Several of us recently had the pleasure of working with Ann Bednarz from Network World on her feature article, “Inside Cisco Security Intelligence Operations” (SIO). We were all very pleased with the resulting article and her ability to capture and convey the intricacies of Cisco SIO. Considering the size, complexity, diversity, and distribution of the teams and technologies that make up our security operations, we knew that capturing these details and understanding Cisco SIO could have its challenges.
Knowing some common terms can help your security efforts
Your network is a critical business asset that keeps your company competitive. You depend on your network for the most important aspects of your business—from delivering the applications employees need to do their jobs to providing the ability to communicate with customers, partners, and mobile workers. You can’t risk having your network—or the data that resides on it—compromised by a security breach or attack.
There’s a lot to know about security in order to protect your network. Following up to the previous Talkin’ Tech topic, this installment includes a list of the key terms you should be familiar with to help you understand and build your security strategy.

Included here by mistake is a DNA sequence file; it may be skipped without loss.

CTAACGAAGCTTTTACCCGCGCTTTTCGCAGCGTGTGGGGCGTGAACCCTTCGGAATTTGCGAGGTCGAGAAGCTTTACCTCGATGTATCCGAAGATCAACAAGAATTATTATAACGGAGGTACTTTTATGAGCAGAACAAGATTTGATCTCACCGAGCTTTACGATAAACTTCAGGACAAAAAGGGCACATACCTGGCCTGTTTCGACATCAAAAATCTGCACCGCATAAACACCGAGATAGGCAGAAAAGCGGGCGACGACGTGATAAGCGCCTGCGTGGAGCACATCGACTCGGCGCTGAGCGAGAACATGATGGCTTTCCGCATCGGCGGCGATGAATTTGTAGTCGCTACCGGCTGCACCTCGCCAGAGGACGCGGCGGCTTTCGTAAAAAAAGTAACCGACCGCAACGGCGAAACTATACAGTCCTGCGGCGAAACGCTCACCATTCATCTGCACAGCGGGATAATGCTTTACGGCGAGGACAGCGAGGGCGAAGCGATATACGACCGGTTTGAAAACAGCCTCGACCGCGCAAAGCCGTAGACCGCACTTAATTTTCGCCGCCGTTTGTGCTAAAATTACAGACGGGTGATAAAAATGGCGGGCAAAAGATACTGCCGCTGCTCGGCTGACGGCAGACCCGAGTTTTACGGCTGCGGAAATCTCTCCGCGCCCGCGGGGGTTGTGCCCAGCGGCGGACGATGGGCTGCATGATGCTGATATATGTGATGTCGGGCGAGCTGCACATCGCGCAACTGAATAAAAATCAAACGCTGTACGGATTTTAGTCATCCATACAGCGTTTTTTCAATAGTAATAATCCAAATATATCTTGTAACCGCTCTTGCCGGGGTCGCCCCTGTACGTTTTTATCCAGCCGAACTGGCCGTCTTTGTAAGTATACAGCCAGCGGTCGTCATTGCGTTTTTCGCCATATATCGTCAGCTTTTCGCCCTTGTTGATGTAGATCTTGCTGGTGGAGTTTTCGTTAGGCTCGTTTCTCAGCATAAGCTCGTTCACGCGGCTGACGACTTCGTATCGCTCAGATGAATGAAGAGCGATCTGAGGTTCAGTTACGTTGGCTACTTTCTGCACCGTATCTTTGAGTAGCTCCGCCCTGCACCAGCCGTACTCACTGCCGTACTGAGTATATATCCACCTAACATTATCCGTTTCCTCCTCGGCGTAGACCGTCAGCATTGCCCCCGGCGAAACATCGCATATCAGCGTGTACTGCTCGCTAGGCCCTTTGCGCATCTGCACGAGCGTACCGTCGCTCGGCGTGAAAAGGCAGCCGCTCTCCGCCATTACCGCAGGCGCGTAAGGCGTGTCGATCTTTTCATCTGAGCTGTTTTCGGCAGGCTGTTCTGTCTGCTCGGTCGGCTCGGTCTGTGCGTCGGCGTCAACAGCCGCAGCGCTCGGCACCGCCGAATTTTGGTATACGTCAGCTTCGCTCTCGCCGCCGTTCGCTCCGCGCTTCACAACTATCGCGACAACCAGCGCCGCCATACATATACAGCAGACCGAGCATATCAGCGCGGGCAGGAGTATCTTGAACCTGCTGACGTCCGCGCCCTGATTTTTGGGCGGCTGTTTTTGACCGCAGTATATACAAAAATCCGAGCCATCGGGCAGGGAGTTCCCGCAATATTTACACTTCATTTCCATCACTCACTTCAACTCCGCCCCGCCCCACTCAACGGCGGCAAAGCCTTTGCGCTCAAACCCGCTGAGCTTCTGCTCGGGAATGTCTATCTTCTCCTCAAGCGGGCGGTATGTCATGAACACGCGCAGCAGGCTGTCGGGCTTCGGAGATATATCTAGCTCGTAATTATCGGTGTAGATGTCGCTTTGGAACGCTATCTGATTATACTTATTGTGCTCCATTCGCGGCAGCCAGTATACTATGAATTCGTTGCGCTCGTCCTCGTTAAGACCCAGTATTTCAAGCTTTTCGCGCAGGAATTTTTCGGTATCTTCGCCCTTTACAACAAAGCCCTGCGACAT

If there’s a term we didn’t include that you’d like defined, please let us know!
Moving your network from IPv4 to IPv6 can be risky if you don’t close security holes
In February 2011, the last blocks of IPv4 Internet addresses were allocated, highlighting the need for organizations everywhere to plan their transition to IPv6, the next generation Internet protocol. Because the move to IPv6 is happening gradually, applications will support both Internet protocols for some time—and so must your network. During the transition from IPv4 to IPv6 your network could become vulnerable to new security risks, so it’s critical that you phase in the new protocol as securely as possible.
The axiom “Quality, not quantity” has been adopted by everyone from stock pickers to those trying to successfully navigate the online dating scene. Now cybercriminals are also putting this philosophy to practice.
Specifically on the issue of spam, Cisco’s research reveals that mass spam volumes dropped from 300 billion daily spam messages to 40 billion between June 2010 and June 2011. Although 40 billion is still a huge number, signifying that spam is still an issue, the trend that’s most alarming is the threefold increase in spearphishing and the fourfold increase in personalized scams and malicious attacks such as malware.